Enabling automated updates
Once in a while (or more often) you need to update your application that’s running in a cloud-native fashion inside Kubernetes.
Let’s see how easy it is to do it with Keel.
Installing Keel is the first step, as long as no update policies are defined in your application deployment files or Helm Charts, Keel will ignore them.
You can choose your preferred installation type (kubectl or Helm) to deploy Keel, more details are available here.
Our example app is ‘webhook-demo’ which pretty much doesn’t do anything except registering incoming webhooks and showing them. Deployment file can be found here: https://github.com/webhookrelay/webhook-demo/blob/master/hack/deployment.yml.
While traditional deployment manifest would look like this:
We need to add Keel policy for updates and optional trigger type.
These settings have to be specified as labels:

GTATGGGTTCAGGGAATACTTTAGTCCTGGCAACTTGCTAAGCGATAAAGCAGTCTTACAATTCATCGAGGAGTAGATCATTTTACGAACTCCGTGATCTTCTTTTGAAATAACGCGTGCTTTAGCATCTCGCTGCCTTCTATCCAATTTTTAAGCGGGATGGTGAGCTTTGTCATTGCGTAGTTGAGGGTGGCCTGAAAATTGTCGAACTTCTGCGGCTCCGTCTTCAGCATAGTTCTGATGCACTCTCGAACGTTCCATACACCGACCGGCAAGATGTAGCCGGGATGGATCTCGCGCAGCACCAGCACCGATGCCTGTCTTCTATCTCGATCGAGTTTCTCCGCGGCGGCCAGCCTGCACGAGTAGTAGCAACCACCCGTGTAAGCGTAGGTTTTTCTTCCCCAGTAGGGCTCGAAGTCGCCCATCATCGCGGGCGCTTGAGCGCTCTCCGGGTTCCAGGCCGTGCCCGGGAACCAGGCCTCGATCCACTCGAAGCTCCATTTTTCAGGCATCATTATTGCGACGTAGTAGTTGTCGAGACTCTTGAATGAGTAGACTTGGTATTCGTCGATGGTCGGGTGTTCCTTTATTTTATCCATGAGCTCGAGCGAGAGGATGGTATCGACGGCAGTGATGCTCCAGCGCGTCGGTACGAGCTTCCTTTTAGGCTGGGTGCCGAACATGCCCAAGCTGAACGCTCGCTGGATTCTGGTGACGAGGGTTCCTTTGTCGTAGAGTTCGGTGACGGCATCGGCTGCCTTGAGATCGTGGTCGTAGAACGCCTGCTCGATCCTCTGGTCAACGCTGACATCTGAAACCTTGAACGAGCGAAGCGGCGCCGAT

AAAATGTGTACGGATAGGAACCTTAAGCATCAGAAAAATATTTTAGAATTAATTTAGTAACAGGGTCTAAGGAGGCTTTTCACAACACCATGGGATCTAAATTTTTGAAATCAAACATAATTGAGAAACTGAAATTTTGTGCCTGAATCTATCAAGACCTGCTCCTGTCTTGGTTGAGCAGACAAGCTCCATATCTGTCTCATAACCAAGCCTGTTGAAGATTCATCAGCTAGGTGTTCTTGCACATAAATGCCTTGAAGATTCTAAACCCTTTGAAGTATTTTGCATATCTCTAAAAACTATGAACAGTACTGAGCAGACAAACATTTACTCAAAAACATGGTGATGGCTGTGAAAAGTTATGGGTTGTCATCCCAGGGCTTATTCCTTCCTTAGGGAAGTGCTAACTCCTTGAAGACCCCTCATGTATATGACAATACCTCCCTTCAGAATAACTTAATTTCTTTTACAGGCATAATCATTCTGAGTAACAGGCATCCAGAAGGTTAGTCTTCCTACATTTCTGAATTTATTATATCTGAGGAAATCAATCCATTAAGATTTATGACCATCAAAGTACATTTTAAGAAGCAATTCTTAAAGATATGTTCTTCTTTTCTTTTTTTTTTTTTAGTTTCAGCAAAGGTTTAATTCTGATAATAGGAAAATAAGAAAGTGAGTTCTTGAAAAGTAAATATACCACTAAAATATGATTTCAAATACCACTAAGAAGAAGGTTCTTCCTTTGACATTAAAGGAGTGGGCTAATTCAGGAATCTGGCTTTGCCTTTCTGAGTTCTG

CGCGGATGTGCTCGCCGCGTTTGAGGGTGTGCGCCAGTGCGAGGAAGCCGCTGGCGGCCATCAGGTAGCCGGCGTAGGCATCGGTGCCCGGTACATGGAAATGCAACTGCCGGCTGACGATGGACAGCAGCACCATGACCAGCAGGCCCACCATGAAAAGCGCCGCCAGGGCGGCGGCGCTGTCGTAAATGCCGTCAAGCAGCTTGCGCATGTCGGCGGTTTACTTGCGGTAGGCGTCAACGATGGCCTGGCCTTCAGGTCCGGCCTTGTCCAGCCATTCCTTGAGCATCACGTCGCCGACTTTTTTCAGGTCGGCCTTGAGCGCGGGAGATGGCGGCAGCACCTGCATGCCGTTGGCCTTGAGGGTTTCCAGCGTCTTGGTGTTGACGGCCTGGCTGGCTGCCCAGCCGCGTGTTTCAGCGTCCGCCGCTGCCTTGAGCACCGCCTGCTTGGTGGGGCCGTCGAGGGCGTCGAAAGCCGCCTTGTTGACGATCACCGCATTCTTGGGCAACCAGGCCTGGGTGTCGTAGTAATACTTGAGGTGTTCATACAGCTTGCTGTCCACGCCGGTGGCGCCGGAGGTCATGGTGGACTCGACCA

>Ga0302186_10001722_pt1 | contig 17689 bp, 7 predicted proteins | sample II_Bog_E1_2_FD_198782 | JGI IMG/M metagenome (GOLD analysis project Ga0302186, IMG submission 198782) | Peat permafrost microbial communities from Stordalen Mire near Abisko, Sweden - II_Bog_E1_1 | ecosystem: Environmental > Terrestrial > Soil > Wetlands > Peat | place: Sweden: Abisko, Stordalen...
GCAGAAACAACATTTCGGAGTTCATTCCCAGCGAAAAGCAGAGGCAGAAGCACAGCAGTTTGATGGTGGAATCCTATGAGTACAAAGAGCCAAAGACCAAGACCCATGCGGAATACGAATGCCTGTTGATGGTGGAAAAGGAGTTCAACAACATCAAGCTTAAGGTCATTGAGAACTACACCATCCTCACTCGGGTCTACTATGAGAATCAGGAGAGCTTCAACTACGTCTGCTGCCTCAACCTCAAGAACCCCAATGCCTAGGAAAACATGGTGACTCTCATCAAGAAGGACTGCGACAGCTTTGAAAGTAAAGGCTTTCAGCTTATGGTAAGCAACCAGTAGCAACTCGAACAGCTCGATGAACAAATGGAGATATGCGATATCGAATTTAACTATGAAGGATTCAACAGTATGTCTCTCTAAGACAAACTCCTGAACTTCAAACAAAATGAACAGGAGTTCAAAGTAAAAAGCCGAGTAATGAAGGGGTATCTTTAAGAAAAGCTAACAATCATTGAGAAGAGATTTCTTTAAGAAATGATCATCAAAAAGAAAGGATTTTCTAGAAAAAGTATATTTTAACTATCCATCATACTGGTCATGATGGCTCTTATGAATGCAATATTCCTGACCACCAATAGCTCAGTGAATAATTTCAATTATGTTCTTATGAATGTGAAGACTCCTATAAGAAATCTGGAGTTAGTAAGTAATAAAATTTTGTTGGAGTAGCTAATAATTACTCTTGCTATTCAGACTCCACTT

- keel.sh/policy: major specifies that all - major, minor and patch versions should trigger application update.
- keel.sh/trigger: poll informs Keel to create an active watcher for the repository that’s specified in the deployment file. For private repositories Keel will use existing secrets that Kubernetes uses to pull the image so no additional configuration required. Polling trigger is useful when webhooks or GCR pubsub is not availabe. If you have PUBSUB enabled for your cluster, then you shouldn’t use polling trigger.
Now, our deployment file looks like this:
That’s it, we update our deployment with new labels, if you already have your app deployed:
kubectl apply -f your-app-deployment.yaml
And then wait for a few minutes till Keel picks up the changes.